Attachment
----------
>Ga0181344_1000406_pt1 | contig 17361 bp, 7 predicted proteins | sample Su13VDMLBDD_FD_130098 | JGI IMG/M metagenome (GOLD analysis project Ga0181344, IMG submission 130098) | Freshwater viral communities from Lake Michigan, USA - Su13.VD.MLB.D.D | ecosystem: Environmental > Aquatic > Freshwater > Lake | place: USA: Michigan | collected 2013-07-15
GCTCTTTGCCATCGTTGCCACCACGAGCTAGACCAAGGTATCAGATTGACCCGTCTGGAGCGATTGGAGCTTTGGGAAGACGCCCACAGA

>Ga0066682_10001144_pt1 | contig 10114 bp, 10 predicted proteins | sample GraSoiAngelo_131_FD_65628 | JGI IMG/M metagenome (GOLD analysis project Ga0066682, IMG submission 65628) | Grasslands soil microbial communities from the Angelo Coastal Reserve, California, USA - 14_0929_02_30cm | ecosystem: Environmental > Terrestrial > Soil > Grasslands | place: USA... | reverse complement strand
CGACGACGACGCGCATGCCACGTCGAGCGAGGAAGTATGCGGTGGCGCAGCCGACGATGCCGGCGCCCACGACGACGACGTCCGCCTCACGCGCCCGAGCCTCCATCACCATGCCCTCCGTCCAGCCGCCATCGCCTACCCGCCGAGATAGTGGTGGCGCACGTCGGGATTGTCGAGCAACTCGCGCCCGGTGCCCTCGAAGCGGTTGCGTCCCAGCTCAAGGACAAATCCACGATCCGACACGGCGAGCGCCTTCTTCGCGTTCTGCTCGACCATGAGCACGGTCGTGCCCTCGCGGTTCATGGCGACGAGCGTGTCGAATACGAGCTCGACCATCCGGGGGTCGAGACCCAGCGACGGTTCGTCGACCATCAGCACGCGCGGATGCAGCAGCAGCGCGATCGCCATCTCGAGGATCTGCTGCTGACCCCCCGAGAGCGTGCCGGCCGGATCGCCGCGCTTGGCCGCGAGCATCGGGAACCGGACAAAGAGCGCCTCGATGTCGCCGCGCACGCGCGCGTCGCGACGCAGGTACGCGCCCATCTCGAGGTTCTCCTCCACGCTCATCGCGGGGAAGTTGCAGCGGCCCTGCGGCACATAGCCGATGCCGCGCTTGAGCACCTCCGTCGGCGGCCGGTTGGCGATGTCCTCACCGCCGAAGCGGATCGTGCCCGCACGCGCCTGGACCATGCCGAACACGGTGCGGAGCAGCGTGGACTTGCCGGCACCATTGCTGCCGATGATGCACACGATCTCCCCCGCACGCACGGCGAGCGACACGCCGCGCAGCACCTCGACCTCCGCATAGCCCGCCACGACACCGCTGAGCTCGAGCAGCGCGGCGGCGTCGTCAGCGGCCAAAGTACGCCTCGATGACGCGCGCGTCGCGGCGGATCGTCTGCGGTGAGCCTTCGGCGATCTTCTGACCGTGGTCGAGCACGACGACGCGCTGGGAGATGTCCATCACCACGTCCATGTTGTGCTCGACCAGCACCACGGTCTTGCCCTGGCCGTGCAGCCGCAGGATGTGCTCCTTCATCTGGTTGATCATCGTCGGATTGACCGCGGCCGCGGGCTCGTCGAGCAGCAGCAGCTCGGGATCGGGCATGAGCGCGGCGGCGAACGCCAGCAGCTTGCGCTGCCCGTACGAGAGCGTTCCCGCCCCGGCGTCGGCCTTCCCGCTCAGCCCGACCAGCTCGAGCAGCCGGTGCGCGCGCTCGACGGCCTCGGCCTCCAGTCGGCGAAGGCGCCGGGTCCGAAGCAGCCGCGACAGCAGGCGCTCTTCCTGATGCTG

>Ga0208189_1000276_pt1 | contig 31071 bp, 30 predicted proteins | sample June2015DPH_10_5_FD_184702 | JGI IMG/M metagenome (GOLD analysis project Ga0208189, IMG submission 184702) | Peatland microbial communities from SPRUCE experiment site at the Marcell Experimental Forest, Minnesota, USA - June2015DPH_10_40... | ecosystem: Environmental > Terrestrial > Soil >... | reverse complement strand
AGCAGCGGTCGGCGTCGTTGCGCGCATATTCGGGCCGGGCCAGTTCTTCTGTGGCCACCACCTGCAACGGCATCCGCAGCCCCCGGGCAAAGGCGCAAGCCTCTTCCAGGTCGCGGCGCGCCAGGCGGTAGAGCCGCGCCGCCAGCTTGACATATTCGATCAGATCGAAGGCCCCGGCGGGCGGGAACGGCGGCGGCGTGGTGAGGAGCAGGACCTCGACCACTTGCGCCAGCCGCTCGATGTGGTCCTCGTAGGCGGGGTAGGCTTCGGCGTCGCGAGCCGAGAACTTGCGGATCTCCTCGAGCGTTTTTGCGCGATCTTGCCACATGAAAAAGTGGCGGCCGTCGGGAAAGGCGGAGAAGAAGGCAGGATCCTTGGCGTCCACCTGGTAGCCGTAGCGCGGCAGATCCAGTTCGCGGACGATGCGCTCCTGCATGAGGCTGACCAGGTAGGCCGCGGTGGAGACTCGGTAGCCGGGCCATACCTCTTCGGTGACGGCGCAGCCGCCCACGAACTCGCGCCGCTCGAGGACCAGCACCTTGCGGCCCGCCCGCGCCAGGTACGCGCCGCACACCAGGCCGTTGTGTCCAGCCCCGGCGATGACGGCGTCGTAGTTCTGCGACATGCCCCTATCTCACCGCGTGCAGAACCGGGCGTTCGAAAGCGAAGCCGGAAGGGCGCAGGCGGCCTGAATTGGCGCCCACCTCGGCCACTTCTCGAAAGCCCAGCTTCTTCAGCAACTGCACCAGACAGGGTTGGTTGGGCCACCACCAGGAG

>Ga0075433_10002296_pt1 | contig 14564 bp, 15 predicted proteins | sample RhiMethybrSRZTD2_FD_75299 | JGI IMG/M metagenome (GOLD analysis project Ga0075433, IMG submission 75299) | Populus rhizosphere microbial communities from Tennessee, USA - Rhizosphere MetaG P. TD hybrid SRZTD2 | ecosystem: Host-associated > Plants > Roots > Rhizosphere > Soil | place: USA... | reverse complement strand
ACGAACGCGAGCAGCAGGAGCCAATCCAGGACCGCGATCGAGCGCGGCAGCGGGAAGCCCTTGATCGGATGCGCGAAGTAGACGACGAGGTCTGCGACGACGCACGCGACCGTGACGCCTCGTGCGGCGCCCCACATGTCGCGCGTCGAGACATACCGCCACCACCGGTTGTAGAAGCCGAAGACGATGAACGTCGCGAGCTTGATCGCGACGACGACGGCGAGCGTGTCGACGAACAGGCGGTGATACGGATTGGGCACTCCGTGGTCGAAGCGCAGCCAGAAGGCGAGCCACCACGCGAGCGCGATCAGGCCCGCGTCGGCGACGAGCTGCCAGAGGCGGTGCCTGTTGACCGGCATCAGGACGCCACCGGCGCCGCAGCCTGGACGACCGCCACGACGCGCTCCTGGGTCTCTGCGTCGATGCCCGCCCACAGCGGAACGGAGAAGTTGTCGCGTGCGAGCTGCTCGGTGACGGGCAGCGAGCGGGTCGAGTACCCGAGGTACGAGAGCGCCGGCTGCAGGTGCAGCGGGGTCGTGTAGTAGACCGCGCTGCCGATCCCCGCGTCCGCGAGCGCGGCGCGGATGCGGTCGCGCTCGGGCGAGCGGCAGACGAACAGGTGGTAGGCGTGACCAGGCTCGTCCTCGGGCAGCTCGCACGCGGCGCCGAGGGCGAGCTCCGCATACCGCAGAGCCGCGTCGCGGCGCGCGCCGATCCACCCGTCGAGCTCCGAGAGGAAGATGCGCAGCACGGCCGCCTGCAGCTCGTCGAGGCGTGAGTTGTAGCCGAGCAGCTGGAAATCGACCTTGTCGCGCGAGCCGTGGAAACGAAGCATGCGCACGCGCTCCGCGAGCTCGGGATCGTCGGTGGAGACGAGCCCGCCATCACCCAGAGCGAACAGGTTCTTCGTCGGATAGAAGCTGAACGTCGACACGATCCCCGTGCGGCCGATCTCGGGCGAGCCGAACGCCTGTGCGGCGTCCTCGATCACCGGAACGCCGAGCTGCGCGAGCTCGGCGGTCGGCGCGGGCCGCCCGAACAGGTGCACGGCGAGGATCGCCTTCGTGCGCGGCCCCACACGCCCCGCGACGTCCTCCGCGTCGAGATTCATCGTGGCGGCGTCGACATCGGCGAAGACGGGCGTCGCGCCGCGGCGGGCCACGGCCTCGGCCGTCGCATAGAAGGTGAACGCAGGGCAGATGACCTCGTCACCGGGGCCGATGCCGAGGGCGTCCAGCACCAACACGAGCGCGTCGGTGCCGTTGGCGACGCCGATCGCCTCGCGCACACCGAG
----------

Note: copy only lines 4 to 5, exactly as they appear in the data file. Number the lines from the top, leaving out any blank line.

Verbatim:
CGACGACGACGCGCATGCCACGTCGAGCGAGGAAGTATGCGGTGGCGCAGCCGACGATGCCGGCGCCCACGACGACGACGTCCGCCTCACGCGCCCGAGCCTCCATCACCATGCCCTCCGTCCAGCCGCCATCGCCTACCCGCCGAGATAGTGGTGGCGCACGTCGGGATTGTCGAGCAACTCGCGCCCGGTGCCCTCGAAGCGGTTGCGTCCCAGCTCAAGGACAAATCCACGATCCGACACGGCGAGCGCCTTCTTCGCGTTCTGCTCGACCATGAGCACGGTCGTGCCCTCGCGGTTCATGGCGACGAGCGTGTCGAATACGAGCTCGACCATCCGGGGGTCGAGACCCAGCGACGGTTCGTCGACCATCAGCACGCGCGGATGCAGCAGCAGCGCGATCGCCATCTCGAGGATCTGCTGCTGACCCCCCGAGAGCGTGCCGGCCGGATCGCCGCGCTTGGCCGCGAGCATCGGGAACCGGACAAAGAGCGCCTCGATGTCGCCGCGCACGCGCGCGTCGCGACGCAGGTACGCGCCCATCTCGAGGTTCTCCTCCACGCTCATCGCGGGGAAGTTGCAGCGGCCCTGCGGCACATAGCCGATGCCGCGCTTGAGCACCTCCGTCGGCGGCCGGTTGGCGATGTCCTCACCGCCGAAGCGGATCGTGCCCGCACGCGCCTGGACCATGCCGAACACGGTGCGGAGCAGCGTGGACTTGCCGGCACCATTGCTGCCGATGATGCACACGATCTCCCCCGCACGCACGGCGAGCGACACGCCGCGCAGCACCTCGACCTCCGCATAGCCCGCCACGACACCGCTGAGCTCGAGCAGCGCGGCGGCGTCGTCAGCGGCCAAAGTACGCCTCGATGACGCGCGCGTCGCGGCGGATCGTCTGCGGTGAGCCTTCGGCGATCTTCTGACCGTGGTCGAGCACGACGACGCGCTGGGAGATGTCCATCACCACGTCCATGTTGTGCTCGACCAGCACCACGGTCTTGCCCTGGCCGTGCAGCCGCAGGATGTGCTCCTTCATCTGGTTGATCATCGTCGGATTGACCGCGGCCGCGGGCTCGTCGAGCAGCAGCAGCTCGGGATCGGGCATGAGCGCGGCGGCGAACGCCAGCAGCTTGCGCTGCCCGTACGAGAGCGTTCCCGCCCCGGCGTCGGCCTTCCCGCTCAGCCCGACCAGCTCGAGCAGCCGGTGCGCGCGCTCGACGGCCTCGGCCTCCAGTCGGCGAAGGCGCCGGGTCCGAAGCAGCCGCGACAGCAGGCGCTCTTCCTGATGCTG

>Ga0208189_1000276_pt1 | contig 31071 bp, 30 predicted proteins | sample June2015DPH_10_5_FD_184702 | JGI IMG/M metagenome (GOLD analysis project Ga0208189, IMG submission 184702) | Peatland microbial communities from SPRUCE experiment site at the Marcell Experimental Forest, Minnesota, USA - June2015DPH_10_40... | ecosystem: Environmental > Terrestrial > Soil >... | reverse complement strand